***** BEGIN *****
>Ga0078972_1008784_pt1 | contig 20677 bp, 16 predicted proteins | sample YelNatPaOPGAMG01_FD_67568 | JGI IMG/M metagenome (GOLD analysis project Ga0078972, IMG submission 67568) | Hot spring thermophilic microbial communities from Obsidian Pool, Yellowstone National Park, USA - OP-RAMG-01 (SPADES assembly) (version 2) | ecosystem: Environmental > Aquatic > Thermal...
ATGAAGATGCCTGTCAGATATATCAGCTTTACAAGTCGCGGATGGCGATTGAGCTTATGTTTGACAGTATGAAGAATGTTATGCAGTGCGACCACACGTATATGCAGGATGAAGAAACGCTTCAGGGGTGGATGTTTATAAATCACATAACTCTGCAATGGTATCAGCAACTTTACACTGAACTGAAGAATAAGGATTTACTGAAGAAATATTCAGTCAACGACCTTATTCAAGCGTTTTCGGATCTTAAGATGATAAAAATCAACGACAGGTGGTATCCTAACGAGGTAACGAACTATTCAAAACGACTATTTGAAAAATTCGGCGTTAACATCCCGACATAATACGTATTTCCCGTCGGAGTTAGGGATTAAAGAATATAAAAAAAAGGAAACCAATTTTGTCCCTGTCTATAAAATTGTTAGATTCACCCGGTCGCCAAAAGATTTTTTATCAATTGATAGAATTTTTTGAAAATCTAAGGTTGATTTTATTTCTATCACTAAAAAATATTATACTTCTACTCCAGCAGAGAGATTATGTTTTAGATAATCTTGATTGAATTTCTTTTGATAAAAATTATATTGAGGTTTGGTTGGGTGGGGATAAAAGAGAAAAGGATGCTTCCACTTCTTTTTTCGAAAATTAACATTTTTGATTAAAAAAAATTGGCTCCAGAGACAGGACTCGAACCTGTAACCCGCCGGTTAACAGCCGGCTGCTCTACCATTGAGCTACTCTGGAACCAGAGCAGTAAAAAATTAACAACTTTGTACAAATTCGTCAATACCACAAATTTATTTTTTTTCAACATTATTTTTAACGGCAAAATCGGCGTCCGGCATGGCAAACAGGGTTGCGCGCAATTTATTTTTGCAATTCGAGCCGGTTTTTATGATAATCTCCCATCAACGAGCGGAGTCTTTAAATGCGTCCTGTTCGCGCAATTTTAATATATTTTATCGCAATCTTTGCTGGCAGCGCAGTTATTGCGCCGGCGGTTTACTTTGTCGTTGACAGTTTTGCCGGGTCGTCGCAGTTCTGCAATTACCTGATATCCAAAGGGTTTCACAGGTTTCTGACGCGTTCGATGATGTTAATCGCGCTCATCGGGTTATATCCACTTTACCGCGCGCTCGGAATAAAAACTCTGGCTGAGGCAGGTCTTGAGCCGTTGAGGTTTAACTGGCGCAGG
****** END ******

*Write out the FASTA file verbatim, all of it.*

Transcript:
>Ga0078972_1008784_pt1 | contig 20677 bp, 16 predicted proteins | sample YelNatPaOPGAMG01_FD_67568 | JGI IMG/M metagenome (GOLD analysis project Ga0078972, IMG submission 67568) | Hot spring thermophilic microbial communities from Obsidian Pool, Yellowstone National Park, USA - OP-RAMG-01 (SPADES assembly) (version 2) | ecosystem: Environmental > Aquatic > Thermal...
ATGAAGATGCCTGTCAGATATATCAGCTTTACAAGTCGCGGATGGCGATTGAGCTTATGTTTGACAGTATGAAGAATGTTATGCAGTGCGACCACACGTATATGCAGGATGAAGAAACGCTTCAGGGGTGGATGTTTATAAATCACATAACTCTGCAATGGTATCAGCAACTTTACACTGAACTGAAGAATAAGGATTTACTGAAGAAATATTCAGTCAACGACCTTATTCAAGCGTTTTCGGATCTTAAGATGATAAAAATCAACGACAGGTGGTATCCTAACGAGGTAACGAACTATTCAAAACGACTATTTGAAAAATTCGGCGTTAACATCCCGACATAATACGTATTTCCCGTCGGAGTTAGGGATTAAAGAATATAAAAAAAAGGAAACCAATTTTGTCCCTGTCTATAAAATTGTTAGATTCACCCGGTCGCCAAAAGATTTTTTATCAATTGATAGAATTTTTTGAAAATCTAAGGTTGATTTTATTTCTATCACTAAAAAATATTATACTTCTACTCCAGCAGAGAGATTATGTTTTAGATAATCTTGATTGAATTTCTTTTGATAAAAATTATATTGAGGTTTGGTTGGGTGGGGATAAAAGAGAAAAGGATGCTTCCACTTCTTTTTTCGAAAATTAACATTTTTGATTAAAAAAAATTGGCTCCAGAGACAGGACTCGAACCTGTAACCCGCCGGTTAACAGCCGGCTGCTCTACCATTGAGCTACTCTGGAACCAGAGCAGTAAAAAATTAACAACTTTGTACAAATTCGTCAATACCACAAATTTATTTTTTTTCAACATTATTTTTAACGGCAAAATCGGCGTCCGGCATGGCAAACAGGGTTGCGCGCAATTTATTTTTGCAATTCGAGCCGGTTTTTATGATAATCTCCCATCAACGAGCGGAGTCTTTAAATGCGTCCTGTTCGCGCAATTTTAATATATTTTATCGCAATCTTTGCTGGCAGCGCAGTTATTGCGCCGGCGGTTTACTTTGTCGTTGACAGTTTTGCCGGGTCGTCGCAGTTCTGCAATTACCTGATATCCAAAGGGTTTCACAGGTTTCTGACGCGTTCGATGATGTTAATCGCGCTCATCGGGTTATATCCACTTTACCGCGCGCTCGGAATAAAAACTCTGGCTGAGGCAGGTCTTGAGCCGTTGAGGTTTAACTGGCGCAGG